By Miranda Massie on March 4, 2019
Nourishment goes beyond nutrition, beyond food labels, calories and superfoods. Nourishment is a mental, physical and even spiritual state where we feel fulfilled, satiated and whole. Our modern lives often have us running to and from commitments, engaging with fast-paced technology and navigating personal and professional demands. This leaves little time to think of food as anything but the fuel to help get us there. In the spirit of Nutrition Month, I’m providing a little ‘food for thought’ (pun-intended), some simple steps to support feeling nourished.
1. Practice gratitude
At the start of a meal, take a quick moment to consider where your food came from. Picture who had to work in order for the food to land on your plate. In that moment, pause and say thank you.
Why: Gratitude supports mental health and wellbeing, and slowing down supports healthy digestion.
2. Don’t forget your liquids
The body needs food to function, but it needs hydration to survive. To ensure that you are hydrated throughout the day, try water tracking and reminder apps, incorporating beverages into your daily routine (before breakfast, before bed, with all meals), and using a favourite water bottle.
Why: 60% of our bodies are made up of water, which needs to be replenished in order to support many important health functions.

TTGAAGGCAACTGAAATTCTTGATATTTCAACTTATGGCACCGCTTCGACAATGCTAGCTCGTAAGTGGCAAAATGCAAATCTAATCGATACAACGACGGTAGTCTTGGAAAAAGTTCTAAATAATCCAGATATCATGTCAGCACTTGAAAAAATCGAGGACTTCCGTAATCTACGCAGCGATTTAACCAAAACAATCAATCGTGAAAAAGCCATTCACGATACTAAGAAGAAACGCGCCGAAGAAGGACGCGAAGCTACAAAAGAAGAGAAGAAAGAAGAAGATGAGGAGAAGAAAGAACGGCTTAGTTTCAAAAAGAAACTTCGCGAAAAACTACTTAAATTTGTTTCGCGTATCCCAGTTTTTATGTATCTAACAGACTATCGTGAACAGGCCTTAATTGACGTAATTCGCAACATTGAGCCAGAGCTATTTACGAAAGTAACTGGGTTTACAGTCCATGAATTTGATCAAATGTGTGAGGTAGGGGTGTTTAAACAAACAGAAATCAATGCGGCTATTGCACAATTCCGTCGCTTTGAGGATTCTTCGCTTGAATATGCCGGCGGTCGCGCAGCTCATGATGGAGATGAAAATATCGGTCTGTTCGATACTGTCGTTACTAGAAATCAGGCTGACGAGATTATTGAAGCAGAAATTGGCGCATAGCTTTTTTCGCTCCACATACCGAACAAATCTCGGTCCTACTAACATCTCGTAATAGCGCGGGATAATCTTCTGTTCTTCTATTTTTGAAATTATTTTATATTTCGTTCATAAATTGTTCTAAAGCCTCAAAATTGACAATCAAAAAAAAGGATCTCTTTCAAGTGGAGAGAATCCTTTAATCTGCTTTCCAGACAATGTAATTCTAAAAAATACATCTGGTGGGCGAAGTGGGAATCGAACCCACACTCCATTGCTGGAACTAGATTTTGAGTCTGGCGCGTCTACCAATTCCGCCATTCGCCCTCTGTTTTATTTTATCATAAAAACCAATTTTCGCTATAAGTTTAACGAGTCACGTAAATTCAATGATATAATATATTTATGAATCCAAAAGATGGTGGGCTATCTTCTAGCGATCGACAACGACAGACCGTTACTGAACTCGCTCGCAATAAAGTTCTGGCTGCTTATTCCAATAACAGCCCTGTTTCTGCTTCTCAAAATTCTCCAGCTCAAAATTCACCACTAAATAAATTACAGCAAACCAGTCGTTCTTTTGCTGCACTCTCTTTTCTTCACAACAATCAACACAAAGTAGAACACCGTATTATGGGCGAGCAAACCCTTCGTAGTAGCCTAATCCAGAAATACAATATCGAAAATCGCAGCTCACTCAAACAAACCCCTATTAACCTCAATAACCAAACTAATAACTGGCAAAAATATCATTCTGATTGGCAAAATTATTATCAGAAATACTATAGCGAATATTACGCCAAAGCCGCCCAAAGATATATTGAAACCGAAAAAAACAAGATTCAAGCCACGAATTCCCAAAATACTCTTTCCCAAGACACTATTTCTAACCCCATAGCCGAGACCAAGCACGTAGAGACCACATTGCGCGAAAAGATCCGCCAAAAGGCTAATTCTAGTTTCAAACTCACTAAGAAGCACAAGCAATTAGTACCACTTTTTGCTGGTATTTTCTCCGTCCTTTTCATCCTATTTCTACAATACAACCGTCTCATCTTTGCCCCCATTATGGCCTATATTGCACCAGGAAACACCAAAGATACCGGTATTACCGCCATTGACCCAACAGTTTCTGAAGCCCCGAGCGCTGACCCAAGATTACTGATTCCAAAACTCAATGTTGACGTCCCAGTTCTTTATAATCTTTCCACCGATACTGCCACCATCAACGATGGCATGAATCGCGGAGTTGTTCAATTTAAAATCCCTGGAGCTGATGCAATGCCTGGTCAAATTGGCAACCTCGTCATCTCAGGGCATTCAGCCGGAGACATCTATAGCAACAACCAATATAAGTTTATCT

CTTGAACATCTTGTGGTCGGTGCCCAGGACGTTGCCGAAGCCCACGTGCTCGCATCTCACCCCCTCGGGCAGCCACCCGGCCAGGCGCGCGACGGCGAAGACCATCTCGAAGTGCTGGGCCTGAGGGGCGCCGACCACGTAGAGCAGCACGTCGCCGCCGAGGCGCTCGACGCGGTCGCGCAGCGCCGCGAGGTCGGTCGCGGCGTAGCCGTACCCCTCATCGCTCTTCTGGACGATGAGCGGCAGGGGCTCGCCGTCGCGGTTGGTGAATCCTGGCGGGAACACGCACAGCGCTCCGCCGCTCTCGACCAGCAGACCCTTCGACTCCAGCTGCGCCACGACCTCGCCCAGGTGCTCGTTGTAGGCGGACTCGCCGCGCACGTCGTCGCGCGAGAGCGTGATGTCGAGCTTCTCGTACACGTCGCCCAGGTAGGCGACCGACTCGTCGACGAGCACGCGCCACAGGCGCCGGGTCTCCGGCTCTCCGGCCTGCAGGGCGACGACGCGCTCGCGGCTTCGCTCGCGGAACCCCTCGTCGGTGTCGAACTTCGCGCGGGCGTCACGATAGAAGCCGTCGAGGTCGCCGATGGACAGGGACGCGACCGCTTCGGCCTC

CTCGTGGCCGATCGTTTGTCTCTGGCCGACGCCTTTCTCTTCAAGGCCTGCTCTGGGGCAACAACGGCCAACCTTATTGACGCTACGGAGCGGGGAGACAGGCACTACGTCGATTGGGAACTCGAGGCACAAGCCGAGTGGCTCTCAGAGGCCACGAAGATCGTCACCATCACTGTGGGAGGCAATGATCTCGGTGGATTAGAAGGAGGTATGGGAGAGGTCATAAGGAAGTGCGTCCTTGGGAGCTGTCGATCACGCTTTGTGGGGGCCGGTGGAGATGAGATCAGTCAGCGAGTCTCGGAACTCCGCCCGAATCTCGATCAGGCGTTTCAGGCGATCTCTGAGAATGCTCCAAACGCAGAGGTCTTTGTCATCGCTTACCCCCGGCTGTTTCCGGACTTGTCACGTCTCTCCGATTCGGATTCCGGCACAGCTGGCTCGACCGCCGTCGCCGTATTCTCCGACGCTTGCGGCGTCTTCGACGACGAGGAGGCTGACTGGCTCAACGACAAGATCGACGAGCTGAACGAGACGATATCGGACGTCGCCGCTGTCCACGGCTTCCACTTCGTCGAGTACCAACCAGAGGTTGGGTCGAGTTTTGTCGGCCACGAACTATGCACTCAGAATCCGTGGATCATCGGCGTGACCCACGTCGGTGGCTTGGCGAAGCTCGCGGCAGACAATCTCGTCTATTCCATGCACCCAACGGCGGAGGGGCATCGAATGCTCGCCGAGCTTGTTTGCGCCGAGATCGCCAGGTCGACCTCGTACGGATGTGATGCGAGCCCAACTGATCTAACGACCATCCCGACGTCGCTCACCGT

3. Prioritize sleep
Set up a sleep routine and do your best to keep it consistent. Try setting a reminder to go to bed at the same time each day, invest in comfortable sheets, limit caffeine consumption and avoid technology before bed.
Why: Sleep and nutrition go hand in hand. Our diet can positively or negatively impact our quality of sleep, and our sleep patterns can result in irregular or overindulgent eating habits.
4. Identify what brings you comfort
For me, comfort food includes cheesy pasta, salt and vinegar potato chips and wine. We all deserve to indulge once in a while: it’s important. However, we should also be aware that we define these foods as ‘comfort’. We often use these foods as a way to avoid dealing with challenging people, situations or emotions. By identifying the foods that you crave the most, it brings awareness to the emotions driving the eating.
Why: Being more mindful of why and when we reach for certain foods can interrupt habits and enable portion control and increased self-awareness.
5. Listen to your body
Pay attention to subtle signs your body might be telling you about your diet. Consider writing them down or tracking them over time. Have a headache? Your body might need more water or perhaps you’ve been drinking sugary beverages. Experiencing a gastro-intestinal issue? This could indicate an allergy or a need for more fibre-rich foods. Skin inflammation? This might indicate a food intolerance.
Why: Getting to know your body’s rhythms can help catch an issue, challenge or allergy early, leading to increased physical comfort and piece of mind.
This month, I encourage you to look beyond nutrition and reflect on what helps you feel nourished. This may mean eating meals with friends, establishing a new bedtime routine or even indulging in your favourite comfort foods (just to make sure they’re still as delicious as you remember).
You can also read more about strategies to help you feel nourished.
All my best,
Posted in Editorial, Miranda Massie, Nutrition | Tagged comfort, editorial, gratitude, mental health, nourishment, Nutrition, nutrition month, physical health, sleep, tips, tricks, UBC, water | 2 Responses
By Melissa Lafrance on October 3, 2018